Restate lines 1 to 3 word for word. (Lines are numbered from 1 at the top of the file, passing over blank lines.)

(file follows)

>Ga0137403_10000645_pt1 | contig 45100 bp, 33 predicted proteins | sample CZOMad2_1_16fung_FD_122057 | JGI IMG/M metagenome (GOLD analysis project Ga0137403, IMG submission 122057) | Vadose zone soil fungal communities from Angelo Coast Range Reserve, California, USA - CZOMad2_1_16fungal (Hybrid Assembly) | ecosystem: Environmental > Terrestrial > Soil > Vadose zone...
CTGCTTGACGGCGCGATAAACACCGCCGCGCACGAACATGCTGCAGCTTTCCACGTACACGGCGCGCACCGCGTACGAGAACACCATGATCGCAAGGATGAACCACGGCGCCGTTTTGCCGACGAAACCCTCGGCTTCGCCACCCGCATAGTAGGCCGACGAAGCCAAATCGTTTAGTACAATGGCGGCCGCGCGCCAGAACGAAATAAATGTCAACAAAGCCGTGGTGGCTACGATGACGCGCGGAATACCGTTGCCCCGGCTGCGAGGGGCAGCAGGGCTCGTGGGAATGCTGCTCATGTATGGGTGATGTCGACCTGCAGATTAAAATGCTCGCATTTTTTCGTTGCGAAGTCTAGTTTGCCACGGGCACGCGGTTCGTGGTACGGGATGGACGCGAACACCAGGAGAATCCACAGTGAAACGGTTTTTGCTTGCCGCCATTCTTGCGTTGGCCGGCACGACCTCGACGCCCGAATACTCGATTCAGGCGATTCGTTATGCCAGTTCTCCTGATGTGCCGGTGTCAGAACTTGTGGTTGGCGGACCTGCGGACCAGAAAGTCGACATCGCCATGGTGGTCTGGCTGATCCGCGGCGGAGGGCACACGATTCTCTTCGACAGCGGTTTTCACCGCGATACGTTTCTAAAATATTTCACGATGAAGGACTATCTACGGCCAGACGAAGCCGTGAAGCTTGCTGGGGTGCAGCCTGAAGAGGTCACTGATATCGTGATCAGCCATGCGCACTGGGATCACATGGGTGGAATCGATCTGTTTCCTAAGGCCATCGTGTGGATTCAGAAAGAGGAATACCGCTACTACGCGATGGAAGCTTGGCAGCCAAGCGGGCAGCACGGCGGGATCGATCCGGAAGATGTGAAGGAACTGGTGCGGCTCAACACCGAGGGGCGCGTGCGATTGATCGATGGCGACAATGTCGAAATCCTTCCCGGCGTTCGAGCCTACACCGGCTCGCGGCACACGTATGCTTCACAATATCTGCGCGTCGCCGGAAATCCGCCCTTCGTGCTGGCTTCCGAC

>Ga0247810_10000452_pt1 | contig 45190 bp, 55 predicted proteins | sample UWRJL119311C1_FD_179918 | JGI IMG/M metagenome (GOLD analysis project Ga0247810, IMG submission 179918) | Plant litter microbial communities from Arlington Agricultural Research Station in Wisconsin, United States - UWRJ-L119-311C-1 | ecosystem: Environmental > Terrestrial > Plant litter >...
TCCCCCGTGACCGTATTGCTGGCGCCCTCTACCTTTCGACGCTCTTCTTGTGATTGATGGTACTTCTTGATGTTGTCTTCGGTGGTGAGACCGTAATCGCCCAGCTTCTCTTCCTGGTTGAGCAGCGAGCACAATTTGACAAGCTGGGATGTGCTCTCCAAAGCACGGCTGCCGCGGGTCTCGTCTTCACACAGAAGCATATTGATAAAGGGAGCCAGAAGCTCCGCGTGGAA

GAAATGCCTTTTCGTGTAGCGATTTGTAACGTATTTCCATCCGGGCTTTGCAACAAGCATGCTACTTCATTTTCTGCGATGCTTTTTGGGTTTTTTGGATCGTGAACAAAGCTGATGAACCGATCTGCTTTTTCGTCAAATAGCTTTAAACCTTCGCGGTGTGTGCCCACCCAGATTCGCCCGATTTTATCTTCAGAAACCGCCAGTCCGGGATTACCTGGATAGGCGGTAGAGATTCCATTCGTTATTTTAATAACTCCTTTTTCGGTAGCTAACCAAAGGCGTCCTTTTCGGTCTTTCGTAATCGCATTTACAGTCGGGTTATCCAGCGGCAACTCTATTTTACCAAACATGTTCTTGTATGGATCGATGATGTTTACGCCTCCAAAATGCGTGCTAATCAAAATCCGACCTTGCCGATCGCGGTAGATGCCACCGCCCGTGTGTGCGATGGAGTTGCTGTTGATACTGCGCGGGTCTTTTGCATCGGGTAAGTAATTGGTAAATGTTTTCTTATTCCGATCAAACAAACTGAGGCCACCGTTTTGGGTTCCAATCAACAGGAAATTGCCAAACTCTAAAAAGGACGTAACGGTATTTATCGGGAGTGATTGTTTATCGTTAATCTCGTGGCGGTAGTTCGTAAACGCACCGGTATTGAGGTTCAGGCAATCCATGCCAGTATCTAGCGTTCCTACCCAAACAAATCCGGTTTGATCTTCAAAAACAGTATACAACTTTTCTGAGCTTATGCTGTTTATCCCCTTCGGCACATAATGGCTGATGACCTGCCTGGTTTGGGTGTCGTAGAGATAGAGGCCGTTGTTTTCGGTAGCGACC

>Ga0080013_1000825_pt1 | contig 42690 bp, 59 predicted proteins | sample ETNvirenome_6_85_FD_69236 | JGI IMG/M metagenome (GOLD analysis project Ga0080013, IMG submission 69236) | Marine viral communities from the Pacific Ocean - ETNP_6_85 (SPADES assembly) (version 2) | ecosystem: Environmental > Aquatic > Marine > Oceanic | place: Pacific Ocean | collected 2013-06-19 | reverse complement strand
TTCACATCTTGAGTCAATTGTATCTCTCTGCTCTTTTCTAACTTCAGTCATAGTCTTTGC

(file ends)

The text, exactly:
>Ga0137403_10000645_pt1 | contig 45100 bp, 33 predicted proteins | sample CZOMad2_1_16fung_FD_122057 | JGI IMG/M metagenome (GOLD analysis project Ga0137403, IMG submission 122057) | Vadose zone soil fungal communities from Angelo Coast Range Reserve, California, USA - CZOMad2_1_16fungal (Hybrid Assembly) | ecosystem: Environmental > Terrestrial > Soil > Vadose zone...
CTGCTTGACGGCGCGATAAACACCGCCGCGCACGAACATGCTGCAGCTTTCCACGTACACGGCGCGCACCGCGTACGAGAACACCATGATCGCAAGGATGAACCACGGCGCCGTTTTGCCGACGAAACCCTCGGCTTCGCCACCCGCATAGTAGGCCGACGAAGCCAAATCGTTTAGTACAATGGCGGCCGCGCGCCAGAACGAAATAAATGTCAACAAAGCCGTGGTGGCTACGATGACGCGCGGAATACCGTTGCCCCGGCTGCGAGGGGCAGCAGGGCTCGTGGGAATGCTGCTCATGTATGGGTGATGTCGACCTGCAGATTAAAATGCTCGCATTTTTTCGTTGCGAAGTCTAGTTTGCCACGGGCACGCGGTTCGTGGTACGGGATGGACGCGAACACCAGGAGAATCCACAGTGAAACGGTTTTTGCTTGCCGCCATTCTTGCGTTGGCCGGCACGACCTCGACGCCCGAATACTCGATTCAGGCGATTCGTTATGCCAGTTCTCCTGATGTGCCGGTGTCAGAACTTGTGGTTGGCGGACCTGCGGACCAGAAAGTCGACATCGCCATGGTGGTCTGGCTGATCCGCGGCGGAGGGCACACGATTCTCTTCGACAGCGGTTTTCACCGCGATACGTTTCTAAAATATTTCACGATGAAGGACTATCTACGGCCAGACGAAGCCGTGAAGCTTGCTGGGGTGCAGCCTGAAGAGGTCACTGATATCGTGATCAGCCATGCGCACTGGGATCACATGGGTGGAATCGATCTGTTTCCTAAGGCCATCGTGTGGATTCAGAAAGAGGAATACCGCTACTACGCGATGGAAGCTTGGCAGCCAAGCGGGCAGCACGGCGGGATCGATCCGGAAGATGTGAAGGAACTGGTGCGGCTCAACACCGAGGGGCGCGTGCGATTGATCGATGGCGACAATGTCGAAATCCTTCCCGGCGTTCGAGCCTACACCGGCTCGCGGCACACGTATGCTTCACAATATCTGCGCGTCGCCGGAAATCCGCCCTTCGTGCTGGCTTCCGAC

>Ga0247810_10000452_pt1 | contig 45190 bp, 55 predicted proteins | sample UWRJL119311C1_FD_179918 | JGI IMG/M metagenome (GOLD analysis project Ga0247810, IMG submission 179918) | Plant litter microbial communities from Arlington Agricultural Research Station in Wisconsin, United States - UWRJ-L119-311C-1 | ecosystem: Environmental > Terrestrial > Plant litter >...